Brooke Teichert
Oh man, I loved this book. It was a wordless picture book, which can sometimes be annoying but this one was just great. The progression of change shown through pictures was just genius. I want to go back and really spend some time looking at this book again because I know I missed a lot. The art work was beautiful and really shows what a home means and that it takes time to create one.
Emma
I found this book to be a bit hard to follow since there were no words in it. However, I think this would be a great story to read aloud to children and see what they interpret from it. The setting is pretty relatable for most people. The pictures start with a family and a baby, and show how a community can be transformed. The illustrations are beautiful. They exhibit tree planting, painting over graffiti and most importantly, cleaning up their neighborhood. Things begin to transform for the new...more
Whitney Wahlen
This book was amazing and I wanted to stare at the pictures all day! It was so awesome to see how the city and their backyard/home changed every couple years. There were sad times and happy times, which seems crazy because there weren't even any words! I loved this book a lot and was very touched by it.
Mary Meldrum
Beautiful book, watching a little girl grow up and her community become a home. Take time to look at everything. So many changes to observe and enjoy!! Do not rush through this book you will miss out on the true beauty of it.
Julianna
Definitely one of my favorite picture books ever. Super adorable, no-words picture book showing the stages of life and the joys of growing up and making memories with our families.
Jen
A wordless book that follows a child through her life by looking out her window. Fun to read with the kids, to see what changes you notice from page to page.
Dylan
Absolutely brilliant! My new favorite book. Hopeful, doable, growing, connecting. Be the change you seek. This picture book is about urban renewal, but it so remarkably shows how urban renewal is also about community and healthy people. The tiny details of suffering and alienation at the start of the book are poignant and powerful. The gradually transformations of the city are also evident in a life that is more whole, more social, more human, more loving.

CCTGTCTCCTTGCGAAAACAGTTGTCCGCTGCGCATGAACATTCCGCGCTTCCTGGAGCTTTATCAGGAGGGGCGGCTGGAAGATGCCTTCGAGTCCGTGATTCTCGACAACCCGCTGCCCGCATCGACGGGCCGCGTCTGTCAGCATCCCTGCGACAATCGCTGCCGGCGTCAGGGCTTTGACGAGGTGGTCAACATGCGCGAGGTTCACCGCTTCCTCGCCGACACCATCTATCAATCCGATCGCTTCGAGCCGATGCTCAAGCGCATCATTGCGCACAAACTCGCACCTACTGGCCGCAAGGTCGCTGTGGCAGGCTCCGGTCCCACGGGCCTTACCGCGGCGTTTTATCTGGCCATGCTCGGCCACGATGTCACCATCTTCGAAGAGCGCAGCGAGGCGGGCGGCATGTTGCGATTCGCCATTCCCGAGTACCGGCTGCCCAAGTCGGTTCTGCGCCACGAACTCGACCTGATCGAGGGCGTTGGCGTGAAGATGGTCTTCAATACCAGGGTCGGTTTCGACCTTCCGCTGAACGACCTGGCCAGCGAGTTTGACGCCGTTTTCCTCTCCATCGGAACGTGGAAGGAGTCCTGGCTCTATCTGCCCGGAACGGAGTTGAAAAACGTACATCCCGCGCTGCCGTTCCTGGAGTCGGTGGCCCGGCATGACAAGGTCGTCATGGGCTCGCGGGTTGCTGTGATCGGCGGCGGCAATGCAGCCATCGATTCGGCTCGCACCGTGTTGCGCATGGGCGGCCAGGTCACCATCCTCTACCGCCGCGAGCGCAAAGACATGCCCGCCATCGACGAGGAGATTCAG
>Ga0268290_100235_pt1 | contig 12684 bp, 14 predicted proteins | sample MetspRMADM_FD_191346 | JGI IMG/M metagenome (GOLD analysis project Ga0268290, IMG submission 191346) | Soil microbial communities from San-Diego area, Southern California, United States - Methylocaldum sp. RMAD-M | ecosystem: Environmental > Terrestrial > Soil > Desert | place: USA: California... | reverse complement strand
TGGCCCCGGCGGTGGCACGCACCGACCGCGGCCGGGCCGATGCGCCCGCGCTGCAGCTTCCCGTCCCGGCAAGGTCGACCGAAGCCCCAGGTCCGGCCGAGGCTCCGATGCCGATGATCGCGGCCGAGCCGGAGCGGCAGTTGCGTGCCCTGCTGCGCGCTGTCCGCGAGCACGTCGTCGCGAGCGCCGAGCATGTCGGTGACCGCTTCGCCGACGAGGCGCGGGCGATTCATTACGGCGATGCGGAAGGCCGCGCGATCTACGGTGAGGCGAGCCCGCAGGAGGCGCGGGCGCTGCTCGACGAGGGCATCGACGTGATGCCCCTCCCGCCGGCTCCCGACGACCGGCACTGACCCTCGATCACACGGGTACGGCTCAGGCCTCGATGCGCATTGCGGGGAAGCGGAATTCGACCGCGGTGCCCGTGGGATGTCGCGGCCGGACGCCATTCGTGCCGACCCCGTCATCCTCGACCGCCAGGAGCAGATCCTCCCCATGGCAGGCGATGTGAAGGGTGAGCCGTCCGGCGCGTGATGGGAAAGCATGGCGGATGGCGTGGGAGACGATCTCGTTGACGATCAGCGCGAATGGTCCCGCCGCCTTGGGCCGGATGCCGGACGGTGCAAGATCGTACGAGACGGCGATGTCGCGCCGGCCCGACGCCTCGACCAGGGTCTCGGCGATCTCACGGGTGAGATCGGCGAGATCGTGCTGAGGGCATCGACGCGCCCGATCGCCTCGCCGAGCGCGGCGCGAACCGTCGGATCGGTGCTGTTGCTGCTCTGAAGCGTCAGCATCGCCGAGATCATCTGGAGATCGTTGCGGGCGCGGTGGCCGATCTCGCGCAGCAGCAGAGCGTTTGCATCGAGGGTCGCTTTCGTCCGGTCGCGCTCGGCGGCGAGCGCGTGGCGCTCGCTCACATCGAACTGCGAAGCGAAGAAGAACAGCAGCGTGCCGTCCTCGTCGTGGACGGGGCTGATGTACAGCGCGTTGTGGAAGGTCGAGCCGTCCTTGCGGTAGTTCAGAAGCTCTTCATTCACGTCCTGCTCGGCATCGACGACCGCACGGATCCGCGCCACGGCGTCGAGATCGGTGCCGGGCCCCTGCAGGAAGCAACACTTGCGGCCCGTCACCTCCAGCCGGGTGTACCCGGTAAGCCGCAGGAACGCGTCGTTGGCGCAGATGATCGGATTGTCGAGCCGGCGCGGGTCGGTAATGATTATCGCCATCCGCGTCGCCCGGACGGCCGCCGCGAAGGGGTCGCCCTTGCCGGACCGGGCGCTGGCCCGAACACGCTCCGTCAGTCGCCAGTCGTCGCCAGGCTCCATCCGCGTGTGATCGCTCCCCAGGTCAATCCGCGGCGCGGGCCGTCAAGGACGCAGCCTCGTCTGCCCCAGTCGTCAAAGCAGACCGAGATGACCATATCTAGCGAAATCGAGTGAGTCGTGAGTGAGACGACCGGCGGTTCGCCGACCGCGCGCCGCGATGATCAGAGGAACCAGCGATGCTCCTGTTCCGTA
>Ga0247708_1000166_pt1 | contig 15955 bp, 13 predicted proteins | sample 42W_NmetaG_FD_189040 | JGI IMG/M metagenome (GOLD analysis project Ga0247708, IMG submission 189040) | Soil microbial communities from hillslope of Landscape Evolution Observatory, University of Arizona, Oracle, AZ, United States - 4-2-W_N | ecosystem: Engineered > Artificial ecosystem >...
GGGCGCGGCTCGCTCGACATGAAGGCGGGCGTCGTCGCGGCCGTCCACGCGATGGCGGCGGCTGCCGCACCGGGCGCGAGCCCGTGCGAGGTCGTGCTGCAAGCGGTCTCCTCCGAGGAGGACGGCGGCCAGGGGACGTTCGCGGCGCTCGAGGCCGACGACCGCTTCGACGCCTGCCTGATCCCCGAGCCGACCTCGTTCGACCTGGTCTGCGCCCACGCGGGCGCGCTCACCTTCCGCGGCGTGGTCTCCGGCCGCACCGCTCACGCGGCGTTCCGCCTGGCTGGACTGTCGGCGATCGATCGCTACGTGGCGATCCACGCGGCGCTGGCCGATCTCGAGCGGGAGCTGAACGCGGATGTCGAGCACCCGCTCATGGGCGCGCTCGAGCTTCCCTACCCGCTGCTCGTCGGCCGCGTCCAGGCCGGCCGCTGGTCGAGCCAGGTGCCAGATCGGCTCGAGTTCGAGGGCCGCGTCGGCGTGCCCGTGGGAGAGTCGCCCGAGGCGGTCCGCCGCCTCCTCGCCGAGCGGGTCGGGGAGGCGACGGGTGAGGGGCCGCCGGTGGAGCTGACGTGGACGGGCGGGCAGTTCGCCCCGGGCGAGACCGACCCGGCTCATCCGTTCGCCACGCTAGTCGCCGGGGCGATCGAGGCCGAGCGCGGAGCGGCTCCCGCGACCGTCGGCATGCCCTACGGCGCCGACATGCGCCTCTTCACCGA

You'll see new things on every 'read' o...more
Beth
As Tracy grows up, the view outside her window slowly begins to change as the community decides to improve their neighborhood by planting trees and bushes, painting over graffiti, and fixing up crumbling buildings, which leads readers to the question, what exactly does it mean to be home? Is it just a building you live in? Or is it something more?

This is quite a unique picture book because every page is the same view outside Tracy's window, but you slowly begin to see how that view changes and m...more
Lindsey
I really enjoyed this book. It shows how a community can change a neighborhood over time. The differences on each page are interesting. This could be a great way to talk about what kids like about their neighborhoods and what they would like to change. They could even create their own action plans on how to make their neighborhood or another better. This book was nicely done. The artwork is interesting and the subtle differences on each page keep you guessing about the storyline.
Karen
Picture book illustrating the life of a girl in her home from birth through to when she has her own baby. Her life is depicted every 2 years, I believe.

The only thing I did not like was that in a couple of the illustrations, there were billboards that looked a little questionable. I understand that this isn't in the richest of neighborhoods, but I didn't think those types of billboards are necessary for a picture book for young children.

The artwork is amazing.
Randie
Baker invites readers to watch as a home, family, baby girl, and neighborhood grows. The growing isn't limited to getting older over time, this home promotes growth in a much larger sense.

Great message. I really enjoyed watching the story unfold from the window with the little objects on the window sill to indicate change and age in the baby girl. Additionally, watching the entire neighborhood transform because one girl is inspiring to say the least.

Dianna
This seems more like a picture book for adults than for children. It shows the transformation of an urban neighborhood over the course of a girl's life, from her infancy until she has a child of her own. Although kids will probably like comparing the illustrations as the neighborhood changes over time, I do think an adult is going to be more likely to notice the significance of the changes.